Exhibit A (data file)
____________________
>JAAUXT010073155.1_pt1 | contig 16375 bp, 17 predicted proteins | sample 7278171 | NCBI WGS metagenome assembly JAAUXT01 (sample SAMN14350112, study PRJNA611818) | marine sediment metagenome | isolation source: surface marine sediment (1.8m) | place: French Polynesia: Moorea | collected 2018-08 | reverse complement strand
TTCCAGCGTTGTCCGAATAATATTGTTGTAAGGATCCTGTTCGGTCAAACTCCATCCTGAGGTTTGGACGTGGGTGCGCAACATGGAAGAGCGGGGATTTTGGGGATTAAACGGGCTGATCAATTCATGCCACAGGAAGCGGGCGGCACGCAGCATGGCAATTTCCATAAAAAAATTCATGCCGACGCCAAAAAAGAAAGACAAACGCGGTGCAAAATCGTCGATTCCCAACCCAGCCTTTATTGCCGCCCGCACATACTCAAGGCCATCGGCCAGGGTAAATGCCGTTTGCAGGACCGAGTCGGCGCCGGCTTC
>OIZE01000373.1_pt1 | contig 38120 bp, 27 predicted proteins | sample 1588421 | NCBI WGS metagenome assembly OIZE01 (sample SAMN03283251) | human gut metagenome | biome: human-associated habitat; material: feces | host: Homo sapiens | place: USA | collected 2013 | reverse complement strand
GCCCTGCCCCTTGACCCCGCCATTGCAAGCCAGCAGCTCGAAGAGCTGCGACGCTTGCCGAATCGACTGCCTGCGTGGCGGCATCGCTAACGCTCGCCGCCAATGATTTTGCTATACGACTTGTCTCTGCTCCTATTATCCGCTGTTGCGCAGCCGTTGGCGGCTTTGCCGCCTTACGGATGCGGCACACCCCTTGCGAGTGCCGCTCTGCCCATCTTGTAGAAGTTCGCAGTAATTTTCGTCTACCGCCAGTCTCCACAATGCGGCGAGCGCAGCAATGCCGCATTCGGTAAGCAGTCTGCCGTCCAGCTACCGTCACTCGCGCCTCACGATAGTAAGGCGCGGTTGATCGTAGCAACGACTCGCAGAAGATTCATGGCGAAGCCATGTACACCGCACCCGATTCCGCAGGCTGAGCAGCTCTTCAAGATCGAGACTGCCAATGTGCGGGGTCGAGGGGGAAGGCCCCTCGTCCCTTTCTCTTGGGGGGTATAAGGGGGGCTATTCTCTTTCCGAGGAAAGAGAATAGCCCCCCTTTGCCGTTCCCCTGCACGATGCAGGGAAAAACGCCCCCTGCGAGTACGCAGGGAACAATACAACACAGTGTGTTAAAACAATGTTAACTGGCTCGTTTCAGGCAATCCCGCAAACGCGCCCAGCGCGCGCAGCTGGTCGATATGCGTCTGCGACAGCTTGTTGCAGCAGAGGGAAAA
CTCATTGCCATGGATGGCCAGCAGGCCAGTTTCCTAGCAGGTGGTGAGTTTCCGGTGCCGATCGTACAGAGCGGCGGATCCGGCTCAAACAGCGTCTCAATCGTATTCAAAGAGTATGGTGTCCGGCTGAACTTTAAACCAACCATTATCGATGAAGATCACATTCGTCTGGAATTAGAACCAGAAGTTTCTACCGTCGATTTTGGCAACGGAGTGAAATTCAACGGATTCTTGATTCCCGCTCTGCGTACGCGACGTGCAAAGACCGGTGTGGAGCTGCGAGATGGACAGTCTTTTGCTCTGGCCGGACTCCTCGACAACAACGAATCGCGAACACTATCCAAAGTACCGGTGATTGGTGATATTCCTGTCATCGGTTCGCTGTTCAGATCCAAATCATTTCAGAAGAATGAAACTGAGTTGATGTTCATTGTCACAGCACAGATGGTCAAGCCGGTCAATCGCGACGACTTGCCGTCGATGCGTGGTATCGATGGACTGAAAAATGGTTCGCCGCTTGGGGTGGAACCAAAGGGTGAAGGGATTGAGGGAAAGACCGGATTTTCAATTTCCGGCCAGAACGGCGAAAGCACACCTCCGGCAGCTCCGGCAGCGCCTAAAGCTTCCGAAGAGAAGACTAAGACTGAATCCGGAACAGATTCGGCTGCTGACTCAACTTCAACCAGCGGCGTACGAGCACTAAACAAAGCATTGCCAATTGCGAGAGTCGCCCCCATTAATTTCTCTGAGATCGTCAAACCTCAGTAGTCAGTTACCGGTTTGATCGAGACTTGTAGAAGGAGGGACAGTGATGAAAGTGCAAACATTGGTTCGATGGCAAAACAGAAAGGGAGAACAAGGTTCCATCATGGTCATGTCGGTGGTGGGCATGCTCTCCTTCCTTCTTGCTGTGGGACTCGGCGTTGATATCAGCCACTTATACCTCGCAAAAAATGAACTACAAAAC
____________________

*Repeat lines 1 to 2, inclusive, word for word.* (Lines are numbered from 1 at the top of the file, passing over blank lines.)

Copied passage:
>JAAUXT010073155.1_pt1 | contig 16375 bp, 17 predicted proteins | sample 7278171 | NCBI WGS metagenome assembly JAAUXT01 (sample SAMN14350112, study PRJNA611818) | marine sediment metagenome | isolation source: surface marine sediment (1.8m) | place: French Polynesia: Moorea | collected 2018-08 | reverse complement strand
TTCCAGCGTTGTCCGAATAATATTGTTGTAAGGATCCTGTTCGGTCAAACTCCATCCTGAGGTTTGGACGTGGGTGCGCAACATGGAAGAGCGGGGATTTTGGGGATTAAACGGGCTGATCAATTCATGCCACAGGAAGCGGGCGGCACGCAGCATGGCAATTTCCATAAAAAAATTCATGCCGACGCCAAAAAAGAAAGACAAACGCGGTGCAAAATCGTCGATTCCCAACCCAGCCTTTATTGCCGCCCGCACATACTCAAGGCCATCGGCCAGGGTAAATGCCGTTTGCAGGACCGAGTCGGCGCCGGCTTC